Space

2023 mission to Venus will skim the acidic clouds for signs of life

2023 mission to Venus will ski...
The Venus Life Finder Missions are set to launch starting from 2023, to hunt for signs of life in the planet's clouds
The Venus Life Finder Missions are set to launch starting from 2023, to hunt for signs of life in the planet's clouds
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The Venus Life Finder Missions are set to launch starting from 2023, to hunt for signs of life in the planet's clouds
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The Venus Life Finder Missions are set to launch starting from 2023, to hunt for signs of life in the planet's clouds

Is there microbial life floating around in the clouds of Venus? Scientists have long pondered this question and soon we may get some answers. A new report outlines the Venus Life Finder Missions, starting with a cloud-skimming mission in 2023 to search for signs of life.

At a glance, Venus hardly seems like a promising place to find life. Surface temperatures soar to 464 °C (867 °F) – hot enough to melt lead – under a smothering atmosphere almost entirely composed of carbon dioxide, with pressures up to 92 times higher than at sea level on Earth.

But many scientists speculate that there could be a hidden oasis in the clouds, at altitudes between 48 and 60 km (30 and 37 miles). Up there the pressure is less intense, it’s much cooler and there’s more water in the air, which could all help microbial communities thrive. Sure, they’d have to deal with concentrated sulfuric acid, but cloud particles could provide some shelter, according to the hypothesis.

Adding more fuel to the fire, in September 2020 a team of scientists reported the detection of a gas called phosphine in the Venusian atmosphere. This molecule is rare on Earth and is usually only produced by anaerobic microbes, meaning it’s considered a potential biosignature to look for on other planets. Nobody expected to find it right next door though.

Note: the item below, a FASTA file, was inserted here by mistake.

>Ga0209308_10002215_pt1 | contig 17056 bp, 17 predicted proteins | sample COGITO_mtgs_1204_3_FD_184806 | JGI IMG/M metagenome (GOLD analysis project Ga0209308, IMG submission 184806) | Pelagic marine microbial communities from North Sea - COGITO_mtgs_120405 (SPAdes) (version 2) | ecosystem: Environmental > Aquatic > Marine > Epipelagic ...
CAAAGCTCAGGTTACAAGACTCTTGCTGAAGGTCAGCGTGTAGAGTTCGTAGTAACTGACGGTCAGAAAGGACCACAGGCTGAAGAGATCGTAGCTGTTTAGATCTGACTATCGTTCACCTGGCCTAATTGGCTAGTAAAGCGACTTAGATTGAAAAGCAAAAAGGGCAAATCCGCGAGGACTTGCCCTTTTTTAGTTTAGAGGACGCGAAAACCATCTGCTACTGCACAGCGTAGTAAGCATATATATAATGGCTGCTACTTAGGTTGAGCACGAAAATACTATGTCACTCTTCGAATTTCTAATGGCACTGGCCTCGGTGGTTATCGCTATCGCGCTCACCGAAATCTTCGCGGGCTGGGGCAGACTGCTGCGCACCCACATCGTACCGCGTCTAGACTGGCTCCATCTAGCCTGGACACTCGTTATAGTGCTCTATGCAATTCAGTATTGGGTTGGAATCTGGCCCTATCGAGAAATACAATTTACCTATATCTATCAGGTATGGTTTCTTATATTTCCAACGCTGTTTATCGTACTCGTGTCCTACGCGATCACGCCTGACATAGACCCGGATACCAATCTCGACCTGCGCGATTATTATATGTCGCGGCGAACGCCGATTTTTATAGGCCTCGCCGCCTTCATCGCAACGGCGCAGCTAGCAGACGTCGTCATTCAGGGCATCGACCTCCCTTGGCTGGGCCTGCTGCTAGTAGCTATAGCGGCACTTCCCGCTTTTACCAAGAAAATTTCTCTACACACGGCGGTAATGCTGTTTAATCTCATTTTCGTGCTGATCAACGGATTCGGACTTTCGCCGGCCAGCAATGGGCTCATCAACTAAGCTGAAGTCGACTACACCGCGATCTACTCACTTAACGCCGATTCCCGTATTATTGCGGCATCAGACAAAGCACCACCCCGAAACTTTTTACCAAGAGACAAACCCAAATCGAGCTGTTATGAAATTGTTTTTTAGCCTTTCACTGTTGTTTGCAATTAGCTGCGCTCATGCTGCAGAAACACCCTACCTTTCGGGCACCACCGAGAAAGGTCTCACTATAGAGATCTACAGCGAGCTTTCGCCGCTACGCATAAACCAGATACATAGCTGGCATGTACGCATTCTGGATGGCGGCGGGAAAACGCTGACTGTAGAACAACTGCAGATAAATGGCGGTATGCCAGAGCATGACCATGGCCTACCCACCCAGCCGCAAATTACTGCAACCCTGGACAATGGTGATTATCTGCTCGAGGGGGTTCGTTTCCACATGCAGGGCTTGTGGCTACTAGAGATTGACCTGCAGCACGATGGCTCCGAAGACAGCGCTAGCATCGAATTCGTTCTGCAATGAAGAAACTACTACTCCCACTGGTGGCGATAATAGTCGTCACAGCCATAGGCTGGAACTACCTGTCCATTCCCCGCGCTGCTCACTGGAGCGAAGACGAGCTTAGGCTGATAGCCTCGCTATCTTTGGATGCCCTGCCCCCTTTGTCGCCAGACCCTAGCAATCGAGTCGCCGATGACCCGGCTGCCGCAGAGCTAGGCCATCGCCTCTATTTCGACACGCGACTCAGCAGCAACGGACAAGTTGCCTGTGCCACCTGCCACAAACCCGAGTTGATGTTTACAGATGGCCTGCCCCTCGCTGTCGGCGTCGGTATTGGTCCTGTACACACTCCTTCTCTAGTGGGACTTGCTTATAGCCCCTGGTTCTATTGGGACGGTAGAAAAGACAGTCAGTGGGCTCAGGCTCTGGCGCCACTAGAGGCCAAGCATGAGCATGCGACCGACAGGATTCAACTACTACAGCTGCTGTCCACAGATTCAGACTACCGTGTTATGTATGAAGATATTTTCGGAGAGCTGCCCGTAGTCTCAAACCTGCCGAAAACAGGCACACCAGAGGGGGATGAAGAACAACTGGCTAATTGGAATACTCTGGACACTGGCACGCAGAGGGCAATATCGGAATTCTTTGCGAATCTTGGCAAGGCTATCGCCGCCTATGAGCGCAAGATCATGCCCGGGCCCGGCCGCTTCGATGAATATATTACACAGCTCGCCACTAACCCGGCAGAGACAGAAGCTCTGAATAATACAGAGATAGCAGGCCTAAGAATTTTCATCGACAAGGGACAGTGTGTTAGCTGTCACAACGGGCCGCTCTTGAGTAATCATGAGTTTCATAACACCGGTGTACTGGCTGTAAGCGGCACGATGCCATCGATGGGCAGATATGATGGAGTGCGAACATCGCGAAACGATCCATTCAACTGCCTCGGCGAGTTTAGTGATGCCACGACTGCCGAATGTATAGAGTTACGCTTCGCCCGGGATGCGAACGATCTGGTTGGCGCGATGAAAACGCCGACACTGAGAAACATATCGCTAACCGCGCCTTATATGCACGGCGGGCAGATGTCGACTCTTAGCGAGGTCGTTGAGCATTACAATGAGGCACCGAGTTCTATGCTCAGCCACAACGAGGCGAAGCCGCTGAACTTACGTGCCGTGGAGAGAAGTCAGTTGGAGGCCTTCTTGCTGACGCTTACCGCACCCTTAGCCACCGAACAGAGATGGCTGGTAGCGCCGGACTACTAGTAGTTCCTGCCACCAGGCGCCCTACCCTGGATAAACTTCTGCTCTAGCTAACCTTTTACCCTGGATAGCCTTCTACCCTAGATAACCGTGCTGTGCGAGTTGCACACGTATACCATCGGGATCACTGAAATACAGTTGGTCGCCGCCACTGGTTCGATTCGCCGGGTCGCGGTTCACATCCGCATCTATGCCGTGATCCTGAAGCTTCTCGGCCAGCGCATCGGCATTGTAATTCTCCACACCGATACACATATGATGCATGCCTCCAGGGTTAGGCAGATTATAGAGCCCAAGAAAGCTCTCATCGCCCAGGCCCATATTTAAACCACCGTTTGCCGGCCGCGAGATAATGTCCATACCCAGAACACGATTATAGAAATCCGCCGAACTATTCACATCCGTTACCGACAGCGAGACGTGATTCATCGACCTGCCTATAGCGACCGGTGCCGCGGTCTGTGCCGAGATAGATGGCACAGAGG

Alas, the bubble burst a few months later, as another team re-examined the data and found that the most likely culprit behind the signal wasn’t phosphine but sulfur dioxide, one of the most common components of Venus’s atmosphere. Either way, it seems like the only way to find out for sure is to go back – and that’s where the Venus Life Finder Missions come in.

“There are these lingering mysteries on Venus that we can’t really solve unless we go back there directly,” says Sara Seager, principal investigator for the Missions and a team member on the phosphine detection study. “Lingering chemical anomalies that leave room for the possibility of life.”

The Venus Life Finder Missions will do exactly what it says on the tin – send missions to Venus to find signs of life. The project involves three missions over the next decade, each one building on the findings of those before it. The team involves scientists from MIT, Georgia Tech, Purdue University, Caltech and the Planetary Science Institute, and was privately funded by Breakthrough Initiatives and Rocket Labs.

The first mission is set to launch as soon as May 2023, atop Rocket Lab’s Electron launch vehicle. Electron will release a spacecraft called Photon to head towards Venus, before releasing a small probe that will enter the planet’s atmosphere.

The probe will contain an instrument called an autofluorescing nephelometer, which will shine a laser through a window onto the clouds. If there are any organic or complex molecules out there, they’ll fluoresce in response to the laser light.

“If we see fluorescence, we know something interesting is in the cloud particles,” says Seager. “We can't guarantee what organic molecule it is, or even be certain it's an organic molecule. But it's going to tell you there's something incredibly interesting going on.”

The nephelometer can also figure out what shape the droplets are, by measuring the pattern of light that’s reflected back. If it’s pure sulfuric acid, the droplets should be perfect spheres, so any other type of signal would be further evidence of other chemistry.

The instrument won’t have long to gather data though – the extreme sulfuric acid content in the clouds will destroy the probe in as little as three minutes.

The second mission is set to follow in 2026. This would include a balloon that would float for a week or two at an altitude of 52 km (32 miles), deploying four mini probes to measure acidity and water vapor content. And finally, in 2029 an ambitious third mission would attempt to capture about one liter of Venusian atmospheric gases and return the sample to Earth for more rigorous analysis.

The Venus Life Missions report has been published online.

Source: MIT

1 comment
1 comment
Erg
Long way to go for 3 minutes. Hopefully a very conservative estimate.